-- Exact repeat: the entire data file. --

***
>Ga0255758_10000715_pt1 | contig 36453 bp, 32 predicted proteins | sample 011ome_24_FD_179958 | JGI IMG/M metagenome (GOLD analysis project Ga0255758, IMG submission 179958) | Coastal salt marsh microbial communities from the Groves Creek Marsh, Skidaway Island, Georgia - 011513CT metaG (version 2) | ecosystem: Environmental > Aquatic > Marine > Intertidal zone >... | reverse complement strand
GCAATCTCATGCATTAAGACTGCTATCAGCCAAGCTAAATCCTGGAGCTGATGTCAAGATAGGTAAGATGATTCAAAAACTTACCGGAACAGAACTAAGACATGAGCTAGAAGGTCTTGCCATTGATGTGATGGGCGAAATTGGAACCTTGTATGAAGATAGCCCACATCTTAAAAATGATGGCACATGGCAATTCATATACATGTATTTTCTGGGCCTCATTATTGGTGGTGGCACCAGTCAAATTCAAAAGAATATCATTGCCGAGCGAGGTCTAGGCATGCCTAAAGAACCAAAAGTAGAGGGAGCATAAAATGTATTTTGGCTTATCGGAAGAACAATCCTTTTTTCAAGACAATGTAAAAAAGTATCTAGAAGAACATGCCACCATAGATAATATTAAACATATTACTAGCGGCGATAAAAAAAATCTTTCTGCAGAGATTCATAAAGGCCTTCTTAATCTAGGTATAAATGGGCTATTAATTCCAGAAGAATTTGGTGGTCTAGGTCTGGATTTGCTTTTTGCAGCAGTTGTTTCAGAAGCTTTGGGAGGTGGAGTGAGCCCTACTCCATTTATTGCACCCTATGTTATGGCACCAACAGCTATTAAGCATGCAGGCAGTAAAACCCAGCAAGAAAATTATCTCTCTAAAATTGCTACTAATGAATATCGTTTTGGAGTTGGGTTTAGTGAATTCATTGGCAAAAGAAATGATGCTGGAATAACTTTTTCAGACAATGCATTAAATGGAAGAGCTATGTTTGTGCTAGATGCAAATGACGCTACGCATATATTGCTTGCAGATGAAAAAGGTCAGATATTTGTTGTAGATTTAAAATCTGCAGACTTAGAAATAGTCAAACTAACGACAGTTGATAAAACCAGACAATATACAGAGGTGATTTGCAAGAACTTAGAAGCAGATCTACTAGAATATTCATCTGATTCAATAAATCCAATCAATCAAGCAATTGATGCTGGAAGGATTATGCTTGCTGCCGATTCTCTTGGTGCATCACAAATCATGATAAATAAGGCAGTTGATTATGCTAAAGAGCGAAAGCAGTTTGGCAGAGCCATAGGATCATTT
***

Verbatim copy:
>Ga0255758_10000715_pt1 | contig 36453 bp, 32 predicted proteins | sample 011ome_24_FD_179958 | JGI IMG/M metagenome (GOLD analysis project Ga0255758, IMG submission 179958) | Coastal salt marsh microbial communities from the Groves Creek Marsh, Skidaway Island, Georgia - 011513CT metaG (version 2) | ecosystem: Environmental > Aquatic > Marine > Intertidal zone >... | reverse complement strand
GCAATCTCATGCATTAAGACTGCTATCAGCCAAGCTAAATCCTGGAGCTGATGTCAAGATAGGTAAGATGATTCAAAAACTTACCGGAACAGAACTAAGACATGAGCTAGAAGGTCTTGCCATTGATGTGATGGGCGAAATTGGAACCTTGTATGAAGATAGCCCACATCTTAAAAATGATGGCACATGGCAATTCATATACATGTATTTTCTGGGCCTCATTATTGGTGGTGGCACCAGTCAAATTCAAAAGAATATCATTGCCGAGCGAGGTCTAGGCATGCCTAAAGAACCAAAAGTAGAGGGAGCATAAAATGTATTTTGGCTTATCGGAAGAACAATCCTTTTTTCAAGACAATGTAAAAAAGTATCTAGAAGAACATGCCACCATAGATAATATTAAACATATTACTAGCGGCGATAAAAAAAATCTTTCTGCAGAGATTCATAAAGGCCTTCTTAATCTAGGTATAAATGGGCTATTAATTCCAGAAGAATTTGGTGGTCTAGGTCTGGATTTGCTTTTTGCAGCAGTTGTTTCAGAAGCTTTGGGAGGTGGAGTGAGCCCTACTCCATTTATTGCACCCTATGTTATGGCACCAACAGCTATTAAGCATGCAGGCAGTAAAACCCAGCAAGAAAATTATCTCTCTAAAATTGCTACTAATGAATATCGTTTTGGAGTTGGGTTTAGTGAATTCATTGGCAAAAGAAATGATGCTGGAATAACTTTTTCAGACAATGCATTAAATGGAAGAGCTATGTTTGTGCTAGATGCAAATGACGCTACGCATATATTGCTTGCAGATGAAAAAGGTCAGATATTTGTTGTAGATTTAAAATCTGCAGACTTAGAAATAGTCAAACTAACGACAGTTGATAAAACCAGACAATATACAGAGGTGATTTGCAAGAACTTAGAAGCAGATCTACTAGAATATTCATCTGATTCAATAAATCCAATCAATCAAGCAATTGATGCTGGAAGGATTATGCTTGCTGCCGATTCTCTTGGTGCATCACAAATCATGATAAATAAGGCAGTTGATTATGCTAAAGAGCGAAAGCAGTTTGGCAGAGCCATAGGATCATTT